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    Sorry, should have been clearer. I was referring to the force the ring exerts on the beads.
    At start, beads sit on top the ring. Normal force is outwards on the beads, downward on the ring. At half way down and beyond, the normal force must be inward on the beads, outward on the ring. (At half way it's all centripetal; after that it's centripetal plus a component for gravity on the beads.) Past half way, outward on the ring means downward on it, so the only section where the force on the ring can be upwards is in some range above the halfway mark.
    It's not a sudden change. Somewhere before the angle you found (maximising the upward force on the ring), the normal force passes from outwards on the beads, through zero, to inwards on the beads. If you put N=0 in instead you'll find sin(θ) = 2/3.
  17. Feb 28, 2013 #16
    I am afraid I am still struggling with this whole concept. The beads get pushed outwards, but the ring gets pushed inwards. However the calculation showed that the beads had to push the ring outwards.

    Perhaps a more specific question would be: why use centrifugal force for this question instead of centripetal force? I only got to using centrifugal force and making the beads above the midpoint only because doing this problem using centripetal force didn't give a solution in the choices.
  18. Feb 28, 2013 #17


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    The ring is pushing upwards on the beads when they're at the top, yes? It's just the usual normal force to balance gravity on the beads. At this point, upwards=outwards. As the beads slide around, the normal force required to balance gravity reduces, because of the angle. At the same time, a centripetal force is required to keep the beads moving in a circle. When sin(theta) = 2/3, the radial component of gravity acting on the beads is only just enough to provide the centripetal acceleration, so at this point the normal force has fallen to 0. Beyond that, the beads are moving faster, and gravity acting on the beads is becoming less and less able to provide a radially inward force, so, to provide sufficient centripetal force, the normal force is now going inward on the beads, outward (and therefore upward) on the ring. Ever after, the normal force will be inward on the beads, outward (and thus, when past halfway) downward on the ring.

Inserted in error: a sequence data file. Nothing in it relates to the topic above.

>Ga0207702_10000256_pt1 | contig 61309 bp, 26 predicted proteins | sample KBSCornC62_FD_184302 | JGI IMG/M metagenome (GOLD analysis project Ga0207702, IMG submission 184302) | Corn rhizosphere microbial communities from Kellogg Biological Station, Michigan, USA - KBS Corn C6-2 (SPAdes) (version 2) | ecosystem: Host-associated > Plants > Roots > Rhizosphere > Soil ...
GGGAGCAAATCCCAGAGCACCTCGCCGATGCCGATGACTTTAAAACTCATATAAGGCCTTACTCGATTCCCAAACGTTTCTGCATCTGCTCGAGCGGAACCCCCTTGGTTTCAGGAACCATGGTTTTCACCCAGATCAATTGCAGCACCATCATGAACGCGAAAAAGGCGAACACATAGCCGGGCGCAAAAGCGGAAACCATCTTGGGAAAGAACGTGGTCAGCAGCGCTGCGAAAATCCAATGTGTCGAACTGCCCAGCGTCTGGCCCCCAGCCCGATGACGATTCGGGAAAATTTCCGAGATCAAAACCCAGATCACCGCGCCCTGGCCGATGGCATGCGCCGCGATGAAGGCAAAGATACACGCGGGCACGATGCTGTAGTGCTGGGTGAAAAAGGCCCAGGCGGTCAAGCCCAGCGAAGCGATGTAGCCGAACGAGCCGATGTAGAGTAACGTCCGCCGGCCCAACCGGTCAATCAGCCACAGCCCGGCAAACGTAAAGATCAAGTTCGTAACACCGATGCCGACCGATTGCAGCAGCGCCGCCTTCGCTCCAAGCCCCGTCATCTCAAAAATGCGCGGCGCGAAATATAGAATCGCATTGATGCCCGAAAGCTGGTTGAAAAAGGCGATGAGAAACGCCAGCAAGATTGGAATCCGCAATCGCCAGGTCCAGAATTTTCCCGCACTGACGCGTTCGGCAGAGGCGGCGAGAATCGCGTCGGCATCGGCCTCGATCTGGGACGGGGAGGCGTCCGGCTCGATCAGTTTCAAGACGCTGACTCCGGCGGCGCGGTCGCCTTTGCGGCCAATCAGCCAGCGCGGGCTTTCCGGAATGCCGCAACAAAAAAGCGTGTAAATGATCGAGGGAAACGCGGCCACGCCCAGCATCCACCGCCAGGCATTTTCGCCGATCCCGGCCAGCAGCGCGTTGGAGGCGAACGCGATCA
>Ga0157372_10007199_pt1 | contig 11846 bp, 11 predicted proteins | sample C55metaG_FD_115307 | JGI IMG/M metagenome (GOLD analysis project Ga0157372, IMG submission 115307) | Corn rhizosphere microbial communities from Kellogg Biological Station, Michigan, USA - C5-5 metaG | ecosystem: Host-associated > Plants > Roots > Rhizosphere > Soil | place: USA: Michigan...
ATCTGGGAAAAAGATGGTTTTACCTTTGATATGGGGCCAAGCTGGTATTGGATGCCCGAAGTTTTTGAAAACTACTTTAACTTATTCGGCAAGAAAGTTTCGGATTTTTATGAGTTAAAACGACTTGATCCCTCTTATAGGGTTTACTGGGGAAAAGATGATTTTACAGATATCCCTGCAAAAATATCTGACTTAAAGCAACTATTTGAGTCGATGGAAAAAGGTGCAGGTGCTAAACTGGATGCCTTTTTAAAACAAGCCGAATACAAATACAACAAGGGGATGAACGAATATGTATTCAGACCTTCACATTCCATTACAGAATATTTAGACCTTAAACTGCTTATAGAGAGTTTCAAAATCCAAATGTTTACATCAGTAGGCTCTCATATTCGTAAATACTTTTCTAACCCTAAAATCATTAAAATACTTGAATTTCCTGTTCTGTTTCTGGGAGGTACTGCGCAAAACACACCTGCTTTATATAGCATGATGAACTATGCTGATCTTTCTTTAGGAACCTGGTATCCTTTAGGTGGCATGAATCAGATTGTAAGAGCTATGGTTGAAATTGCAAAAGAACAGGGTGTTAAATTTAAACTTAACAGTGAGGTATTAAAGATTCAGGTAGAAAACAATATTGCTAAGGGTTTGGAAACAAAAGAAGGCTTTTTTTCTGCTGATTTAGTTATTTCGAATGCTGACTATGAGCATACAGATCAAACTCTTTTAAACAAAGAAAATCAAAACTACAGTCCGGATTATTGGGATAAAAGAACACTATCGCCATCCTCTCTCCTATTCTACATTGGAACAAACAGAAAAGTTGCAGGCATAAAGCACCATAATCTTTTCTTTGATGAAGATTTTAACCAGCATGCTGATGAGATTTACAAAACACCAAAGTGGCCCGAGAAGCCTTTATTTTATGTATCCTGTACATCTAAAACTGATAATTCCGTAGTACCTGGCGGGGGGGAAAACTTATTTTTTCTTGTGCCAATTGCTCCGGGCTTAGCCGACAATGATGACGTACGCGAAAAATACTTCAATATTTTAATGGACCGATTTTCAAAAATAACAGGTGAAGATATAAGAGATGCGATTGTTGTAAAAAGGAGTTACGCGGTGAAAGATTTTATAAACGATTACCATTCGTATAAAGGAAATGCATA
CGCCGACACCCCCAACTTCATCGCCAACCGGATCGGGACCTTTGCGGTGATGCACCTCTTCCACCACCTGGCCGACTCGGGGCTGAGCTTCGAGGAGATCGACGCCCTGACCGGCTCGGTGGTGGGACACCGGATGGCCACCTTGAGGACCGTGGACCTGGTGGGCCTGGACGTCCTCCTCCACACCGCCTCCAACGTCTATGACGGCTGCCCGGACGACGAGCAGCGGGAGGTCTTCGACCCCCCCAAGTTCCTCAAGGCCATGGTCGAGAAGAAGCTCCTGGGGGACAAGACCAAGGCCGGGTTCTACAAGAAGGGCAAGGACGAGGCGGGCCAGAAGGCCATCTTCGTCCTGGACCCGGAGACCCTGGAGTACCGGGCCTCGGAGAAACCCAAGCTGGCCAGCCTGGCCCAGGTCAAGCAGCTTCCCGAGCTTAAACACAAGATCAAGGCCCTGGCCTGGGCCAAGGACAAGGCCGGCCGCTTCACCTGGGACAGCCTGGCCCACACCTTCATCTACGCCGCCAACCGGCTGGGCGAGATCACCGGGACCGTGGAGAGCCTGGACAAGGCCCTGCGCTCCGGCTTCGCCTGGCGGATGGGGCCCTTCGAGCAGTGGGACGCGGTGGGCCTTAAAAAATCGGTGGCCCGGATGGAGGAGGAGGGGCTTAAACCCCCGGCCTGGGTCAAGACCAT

At no point did I appeal to centrifugal force, and I don't believe you did either. Centrifugal force is only an apparent force that arises when you use a non-inertial frame of reference.
  19. Feb 28, 2013 #18
    Okay, I think I finally understand everything now.

    The normal force changes direction to maintain a centripetal force, it doesn't spontaneously change direction halfway.

    Centrifugal force was never responsible for lifting the ring, it was the reaction force of the normal force.

    Thank you for all your help! =)
    I should probably review Newton's third law and circular motion again.
  20. Feb 28, 2013 #19


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    That's all correct, and you're welcome. Btw, if you search these forums you'll find this exact question has been dealt with at least twice before, but each person who brings it here has a different journey to follow.